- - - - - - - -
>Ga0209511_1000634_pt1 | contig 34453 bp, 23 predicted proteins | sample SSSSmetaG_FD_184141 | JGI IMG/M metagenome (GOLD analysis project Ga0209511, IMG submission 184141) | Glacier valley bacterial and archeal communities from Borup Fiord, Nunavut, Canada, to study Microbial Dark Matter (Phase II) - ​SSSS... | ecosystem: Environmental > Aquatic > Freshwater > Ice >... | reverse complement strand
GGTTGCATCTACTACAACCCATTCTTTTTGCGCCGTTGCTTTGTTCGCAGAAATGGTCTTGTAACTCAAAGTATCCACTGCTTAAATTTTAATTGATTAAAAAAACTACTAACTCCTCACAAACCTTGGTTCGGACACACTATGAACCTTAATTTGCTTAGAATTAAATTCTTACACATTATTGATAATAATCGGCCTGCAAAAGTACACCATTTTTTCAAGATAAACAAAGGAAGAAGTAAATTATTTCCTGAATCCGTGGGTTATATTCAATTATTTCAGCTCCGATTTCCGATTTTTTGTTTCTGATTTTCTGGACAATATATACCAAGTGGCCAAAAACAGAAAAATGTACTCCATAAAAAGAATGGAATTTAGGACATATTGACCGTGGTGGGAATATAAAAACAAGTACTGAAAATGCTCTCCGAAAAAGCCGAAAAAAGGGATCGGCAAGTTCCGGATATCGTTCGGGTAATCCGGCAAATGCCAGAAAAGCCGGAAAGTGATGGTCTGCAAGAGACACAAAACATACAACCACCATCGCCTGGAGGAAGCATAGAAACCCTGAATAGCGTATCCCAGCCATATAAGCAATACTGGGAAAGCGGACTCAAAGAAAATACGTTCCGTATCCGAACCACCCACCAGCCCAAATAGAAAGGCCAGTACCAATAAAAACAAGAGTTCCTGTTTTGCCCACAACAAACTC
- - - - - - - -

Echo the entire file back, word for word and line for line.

>Ga0209511_1000634_pt1 | contig 34453 bp, 23 predicted proteins | sample SSSSmetaG_FD_184141 | JGI IMG/M metagenome (GOLD analysis project Ga0209511, IMG submission 184141) | Glacier valley bacterial and archeal communities from Borup Fiord, Nunavut, Canada, to study Microbial Dark Matter (Phase II) - ​SSSS... | ecosystem: Environmental > Aquatic > Freshwater > Ice >... | reverse complement strand
GGTTGCATCTACTACAACCCATTCTTTTTGCGCCGTTGCTTTGTTCGCAGAAATGGTCTTGTAACTCAAAGTATCCACTGCTTAAATTTTAATTGATTAAAAAAACTACTAACTCCTCACAAACCTTGGTTCGGACACACTATGAACCTTAATTTGCTTAGAATTAAATTCTTACACATTATTGATAATAATCGGCCTGCAAAAGTACACCATTTTTTCAAGATAAACAAAGGAAGAAGTAAATTATTTCCTGAATCCGTGGGTTATATTCAATTATTTCAGCTCCGATTTCCGATTTTTTGTTTCTGATTTTCTGGACAATATATACCAAGTGGCCAAAAACAGAAAAATGTACTCCATAAAAAGAATGGAATTTAGGACATATTGACCGTGGTGGGAATATAAAAACAAGTACTGAAAATGCTCTCCGAAAAAGCCGAAAAAAGGGATCGGCAAGTTCCGGATATCGTTCGGGTAATCCGGCAAATGCCAGAAAAGCCGGAAAGTGATGGTCTGCAAGAGACACAAAACATACAACCACCATCGCCTGGAGGAAGCATAGAAACCCTGAATAGCGTATCCCAGCCATATAAGCAATACTGGGAAAGCGGACTCAAAGAAAATACGTTCCGTATCCGAACCACCCACCAGCCCAAATAGAAAGGCCAGTACCAATAAAAACAAGAGTTCCTGTTTTGCCCACAACAAACTC